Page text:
Nippon Electric Company Ltd (NEC) was formed in 1899 as a joint venture between Kunihiko Iwadare and U.S. firm Western Electric.  A lot of names for the new company were considered including "Tokyo Electric", "Toyo Electric" and "Toho Electric". However, it was Chief Engineer Takeshiro Maeda's suggestion of "Nippon Electric" that was adopted and the newly established firm promoted themselves as "the electric company that represents Japan".

To the right is NEC founder Kunihiko Iwadare, one of the few Japanese to have worked with Thomas Edison.

NEC started out manufacturing telephones and switches and in 1924 established its radio communications business. NEC imported equipment from Western Electric for Radio Tokyo, which started broadcasting in 1925. The expansion of radio broadcasting into Osaka and Nagoya marked the emergence of radio as an Industry in Japan. In 1924 NEC established a radio research facility and in 1925 they started developing electron tubes. By 1930 they had manufactured their first 500W radio transmitter.

World War II was described by the company as being the darkest days of its history. It's production plants were either placed under military control, destroyed or heavily damaged by bombing. NEC was further hampered by the 'Enemy Property Control Law'; NEC shares owned by a major Western Electric affiliate were seized by the government. At the end of the war NEC's production had been substantially reduced by damage to its facilities, and by material and personnel shortages.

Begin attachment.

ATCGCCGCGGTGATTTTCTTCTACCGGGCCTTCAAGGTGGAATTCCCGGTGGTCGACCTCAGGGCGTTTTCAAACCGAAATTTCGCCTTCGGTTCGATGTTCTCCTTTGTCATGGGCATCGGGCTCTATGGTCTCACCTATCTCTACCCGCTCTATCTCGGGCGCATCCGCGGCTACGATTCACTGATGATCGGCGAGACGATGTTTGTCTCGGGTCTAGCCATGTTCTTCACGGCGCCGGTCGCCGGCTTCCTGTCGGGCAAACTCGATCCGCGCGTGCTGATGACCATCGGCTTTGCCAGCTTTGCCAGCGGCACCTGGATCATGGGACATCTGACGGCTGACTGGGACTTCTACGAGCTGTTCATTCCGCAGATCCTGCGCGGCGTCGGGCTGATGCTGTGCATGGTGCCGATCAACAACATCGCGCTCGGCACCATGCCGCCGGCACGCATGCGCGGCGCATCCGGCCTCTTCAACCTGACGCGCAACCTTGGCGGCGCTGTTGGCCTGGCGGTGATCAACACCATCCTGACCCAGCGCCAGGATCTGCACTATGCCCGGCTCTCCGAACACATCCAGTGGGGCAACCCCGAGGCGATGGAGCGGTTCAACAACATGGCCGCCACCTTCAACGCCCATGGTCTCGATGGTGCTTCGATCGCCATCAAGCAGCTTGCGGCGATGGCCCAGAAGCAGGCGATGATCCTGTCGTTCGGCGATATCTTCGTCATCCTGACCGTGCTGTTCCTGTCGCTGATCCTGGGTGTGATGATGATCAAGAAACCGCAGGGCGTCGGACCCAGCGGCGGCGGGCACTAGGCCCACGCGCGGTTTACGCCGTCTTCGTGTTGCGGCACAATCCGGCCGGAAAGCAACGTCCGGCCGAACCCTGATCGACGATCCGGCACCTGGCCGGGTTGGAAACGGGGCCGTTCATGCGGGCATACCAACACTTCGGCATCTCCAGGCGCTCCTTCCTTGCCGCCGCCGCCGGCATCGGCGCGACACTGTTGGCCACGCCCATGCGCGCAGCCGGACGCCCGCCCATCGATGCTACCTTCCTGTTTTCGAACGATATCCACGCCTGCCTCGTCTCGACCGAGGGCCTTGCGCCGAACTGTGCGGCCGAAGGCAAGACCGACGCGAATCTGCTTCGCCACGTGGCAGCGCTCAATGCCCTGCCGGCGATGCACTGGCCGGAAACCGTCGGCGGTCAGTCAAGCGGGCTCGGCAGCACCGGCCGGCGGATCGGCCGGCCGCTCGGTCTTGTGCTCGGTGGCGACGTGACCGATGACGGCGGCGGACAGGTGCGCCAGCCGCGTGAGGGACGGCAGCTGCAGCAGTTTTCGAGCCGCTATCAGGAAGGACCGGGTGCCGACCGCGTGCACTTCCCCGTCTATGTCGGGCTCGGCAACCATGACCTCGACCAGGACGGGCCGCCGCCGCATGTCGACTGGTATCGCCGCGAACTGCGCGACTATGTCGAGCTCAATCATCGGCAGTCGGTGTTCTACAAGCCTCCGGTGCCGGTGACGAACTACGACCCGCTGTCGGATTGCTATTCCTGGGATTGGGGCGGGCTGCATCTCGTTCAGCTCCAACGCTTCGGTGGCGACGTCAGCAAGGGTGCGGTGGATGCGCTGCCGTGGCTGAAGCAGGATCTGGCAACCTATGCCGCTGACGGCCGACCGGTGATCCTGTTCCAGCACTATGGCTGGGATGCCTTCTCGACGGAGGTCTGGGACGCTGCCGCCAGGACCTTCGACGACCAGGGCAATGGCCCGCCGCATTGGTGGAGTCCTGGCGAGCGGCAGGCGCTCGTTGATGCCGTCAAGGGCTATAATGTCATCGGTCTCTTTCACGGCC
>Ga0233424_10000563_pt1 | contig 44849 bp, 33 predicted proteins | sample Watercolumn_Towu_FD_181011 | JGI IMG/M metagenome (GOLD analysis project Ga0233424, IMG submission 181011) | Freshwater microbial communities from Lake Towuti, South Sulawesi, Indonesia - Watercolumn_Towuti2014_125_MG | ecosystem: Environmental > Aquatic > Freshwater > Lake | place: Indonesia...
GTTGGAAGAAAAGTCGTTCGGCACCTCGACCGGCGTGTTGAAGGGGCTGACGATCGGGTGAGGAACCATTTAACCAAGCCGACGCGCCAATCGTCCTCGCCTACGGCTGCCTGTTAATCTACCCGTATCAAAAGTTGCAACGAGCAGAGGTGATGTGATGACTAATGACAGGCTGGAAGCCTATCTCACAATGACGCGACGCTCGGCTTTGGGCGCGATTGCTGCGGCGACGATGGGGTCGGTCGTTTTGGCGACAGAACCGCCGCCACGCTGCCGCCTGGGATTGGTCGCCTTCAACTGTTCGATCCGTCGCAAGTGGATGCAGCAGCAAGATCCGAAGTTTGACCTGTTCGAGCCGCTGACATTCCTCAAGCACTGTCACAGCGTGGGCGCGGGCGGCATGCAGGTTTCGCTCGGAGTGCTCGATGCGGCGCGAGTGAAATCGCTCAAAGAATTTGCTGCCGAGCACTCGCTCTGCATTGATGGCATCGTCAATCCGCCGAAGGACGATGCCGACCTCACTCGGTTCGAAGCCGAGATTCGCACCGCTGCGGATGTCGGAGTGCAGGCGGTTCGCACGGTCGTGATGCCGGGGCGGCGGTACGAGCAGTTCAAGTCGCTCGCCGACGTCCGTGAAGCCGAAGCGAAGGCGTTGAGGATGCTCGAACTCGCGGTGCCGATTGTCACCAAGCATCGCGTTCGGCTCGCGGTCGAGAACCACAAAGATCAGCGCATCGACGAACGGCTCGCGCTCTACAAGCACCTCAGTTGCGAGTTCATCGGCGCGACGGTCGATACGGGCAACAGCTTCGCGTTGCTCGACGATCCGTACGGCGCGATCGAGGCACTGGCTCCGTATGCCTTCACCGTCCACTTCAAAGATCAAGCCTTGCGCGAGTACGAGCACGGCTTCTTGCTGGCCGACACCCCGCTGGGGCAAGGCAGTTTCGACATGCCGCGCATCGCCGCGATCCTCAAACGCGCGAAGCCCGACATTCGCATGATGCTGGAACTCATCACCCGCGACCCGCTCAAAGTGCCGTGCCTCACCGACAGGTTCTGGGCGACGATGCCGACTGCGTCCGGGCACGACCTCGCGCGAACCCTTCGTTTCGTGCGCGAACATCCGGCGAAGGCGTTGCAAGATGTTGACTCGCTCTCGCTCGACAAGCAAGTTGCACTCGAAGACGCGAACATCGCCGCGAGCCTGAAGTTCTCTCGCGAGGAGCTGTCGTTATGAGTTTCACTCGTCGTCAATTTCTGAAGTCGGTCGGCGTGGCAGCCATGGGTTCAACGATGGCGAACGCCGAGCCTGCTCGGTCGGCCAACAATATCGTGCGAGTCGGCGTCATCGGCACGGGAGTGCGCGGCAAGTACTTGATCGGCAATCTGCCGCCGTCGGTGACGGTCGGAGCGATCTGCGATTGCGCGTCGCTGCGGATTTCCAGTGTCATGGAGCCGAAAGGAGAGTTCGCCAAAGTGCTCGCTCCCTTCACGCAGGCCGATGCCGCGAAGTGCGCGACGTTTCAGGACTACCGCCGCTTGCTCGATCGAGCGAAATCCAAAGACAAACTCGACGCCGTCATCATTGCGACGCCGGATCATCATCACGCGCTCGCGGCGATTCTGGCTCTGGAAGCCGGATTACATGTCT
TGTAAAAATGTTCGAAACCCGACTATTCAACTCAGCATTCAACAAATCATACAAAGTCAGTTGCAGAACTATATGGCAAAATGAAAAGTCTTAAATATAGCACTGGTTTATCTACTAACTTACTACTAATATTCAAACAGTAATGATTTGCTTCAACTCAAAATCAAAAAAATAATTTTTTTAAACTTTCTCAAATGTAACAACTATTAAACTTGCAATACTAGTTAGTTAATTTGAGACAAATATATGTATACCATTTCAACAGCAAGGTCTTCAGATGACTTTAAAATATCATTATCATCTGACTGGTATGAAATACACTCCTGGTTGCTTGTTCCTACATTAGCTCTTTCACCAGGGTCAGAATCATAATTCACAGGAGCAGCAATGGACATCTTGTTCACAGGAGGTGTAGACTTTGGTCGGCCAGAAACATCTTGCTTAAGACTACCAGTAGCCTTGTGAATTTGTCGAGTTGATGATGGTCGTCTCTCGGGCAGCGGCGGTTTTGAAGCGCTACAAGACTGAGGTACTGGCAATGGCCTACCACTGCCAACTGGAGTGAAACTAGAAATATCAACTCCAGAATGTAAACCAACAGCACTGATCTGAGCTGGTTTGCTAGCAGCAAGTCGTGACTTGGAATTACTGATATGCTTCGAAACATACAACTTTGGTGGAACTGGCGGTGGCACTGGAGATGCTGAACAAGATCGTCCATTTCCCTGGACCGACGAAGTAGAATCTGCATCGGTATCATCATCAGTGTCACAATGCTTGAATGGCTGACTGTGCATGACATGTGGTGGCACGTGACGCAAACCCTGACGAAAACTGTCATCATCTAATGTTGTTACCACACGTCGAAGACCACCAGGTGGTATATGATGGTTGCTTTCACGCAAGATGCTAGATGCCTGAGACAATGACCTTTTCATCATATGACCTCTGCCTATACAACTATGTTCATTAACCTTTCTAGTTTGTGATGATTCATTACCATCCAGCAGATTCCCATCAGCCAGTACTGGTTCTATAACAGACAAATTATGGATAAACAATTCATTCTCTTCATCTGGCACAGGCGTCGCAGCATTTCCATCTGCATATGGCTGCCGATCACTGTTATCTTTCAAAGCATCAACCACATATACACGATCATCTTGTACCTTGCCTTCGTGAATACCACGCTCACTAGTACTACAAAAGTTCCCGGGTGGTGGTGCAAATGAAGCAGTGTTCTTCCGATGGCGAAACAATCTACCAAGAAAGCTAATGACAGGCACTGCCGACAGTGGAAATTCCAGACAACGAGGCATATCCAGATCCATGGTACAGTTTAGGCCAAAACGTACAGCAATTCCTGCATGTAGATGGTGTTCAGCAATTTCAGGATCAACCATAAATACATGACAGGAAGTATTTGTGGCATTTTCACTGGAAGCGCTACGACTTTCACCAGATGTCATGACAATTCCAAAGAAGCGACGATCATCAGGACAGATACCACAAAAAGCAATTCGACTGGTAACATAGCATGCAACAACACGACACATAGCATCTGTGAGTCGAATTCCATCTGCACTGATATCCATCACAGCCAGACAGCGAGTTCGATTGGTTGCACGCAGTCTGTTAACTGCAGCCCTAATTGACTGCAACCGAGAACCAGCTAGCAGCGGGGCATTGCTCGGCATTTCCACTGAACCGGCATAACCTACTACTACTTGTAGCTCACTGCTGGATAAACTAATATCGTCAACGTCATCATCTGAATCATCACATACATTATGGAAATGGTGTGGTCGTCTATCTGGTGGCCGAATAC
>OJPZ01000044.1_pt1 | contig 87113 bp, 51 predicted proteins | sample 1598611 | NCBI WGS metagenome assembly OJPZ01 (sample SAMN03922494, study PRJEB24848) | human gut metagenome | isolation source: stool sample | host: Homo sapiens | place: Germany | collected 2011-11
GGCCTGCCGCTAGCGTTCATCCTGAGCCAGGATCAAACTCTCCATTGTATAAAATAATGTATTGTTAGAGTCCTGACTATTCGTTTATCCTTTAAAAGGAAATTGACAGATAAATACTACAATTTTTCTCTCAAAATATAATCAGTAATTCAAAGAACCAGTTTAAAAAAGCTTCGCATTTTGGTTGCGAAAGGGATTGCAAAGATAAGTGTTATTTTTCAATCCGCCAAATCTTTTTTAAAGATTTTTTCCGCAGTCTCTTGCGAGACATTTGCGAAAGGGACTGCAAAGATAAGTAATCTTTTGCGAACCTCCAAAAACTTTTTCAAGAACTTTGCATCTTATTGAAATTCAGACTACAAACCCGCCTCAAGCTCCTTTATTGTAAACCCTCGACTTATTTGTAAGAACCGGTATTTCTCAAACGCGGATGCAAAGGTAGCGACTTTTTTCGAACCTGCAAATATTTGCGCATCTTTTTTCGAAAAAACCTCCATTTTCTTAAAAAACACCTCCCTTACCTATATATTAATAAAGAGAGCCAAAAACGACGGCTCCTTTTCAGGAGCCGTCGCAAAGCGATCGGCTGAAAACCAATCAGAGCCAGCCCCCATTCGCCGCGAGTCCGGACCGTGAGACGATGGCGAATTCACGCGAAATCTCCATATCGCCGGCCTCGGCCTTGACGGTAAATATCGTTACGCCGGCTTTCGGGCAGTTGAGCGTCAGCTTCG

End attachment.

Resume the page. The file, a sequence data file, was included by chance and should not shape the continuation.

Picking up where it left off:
Remarkably, NEC quickly rebounded.  After the war, production facilities were slowly returned to civilian use. In 1950 NEC began transistor research and development. In March 1957 NEC released its first two transistor radios simultaneously; models NT-6A and NT-7H. In September 1958, NEC built their first fully transistorized computer, the NEAC-2201, with parts made solely in Japan. And in 1959 they created the worlds cutest radio, the NT-79A!

NEC has since established themselves as a global electronics giant with a rich and historic past. 

Below is another page from the original NT-79 catalogue. It depicts happy people biking, watching baseball, break dancing (break dancing?!?) all whilst using their adorable little NT-79A.

More NT-79A...

Inside the back of the NT-79A we can see the manufacturers label and schematic. The serial number is conspicuously absent. It's powered by four AA batteries and uses in-house NEC transistors. The earliest examples of this radio use old style oval transistors as per the schematic diagram. 

Be careful when opening the back of the radio. There is a white wire that runs from the rod antenna and plugs into the base of the telescopic antenna. It can be unplugged to allow better access to the internal components.

If you do decide to take the chassis out of the cabinet (as I did in order to sand it) then you will see that the tuning dial does not use string. It uses a plastic strip that has the dial selector attached to the end and runs along the length of the tuning dial and is hidden from view. Where it enters the cabinet it slots into a large wheel. You need to remove this plastic strip from the wheel in order to free the chassis (it slides sideways out of a groove on the wheel). I would recommend that after removing the plastic strip from the wheel that you tape it in place inside the cabinet.  If it comes fully out of the clear tuning dial area then it can be difficult to replace it correctly. 

Below you can see the wire that slots into the base of the antenna and the NEC transistors.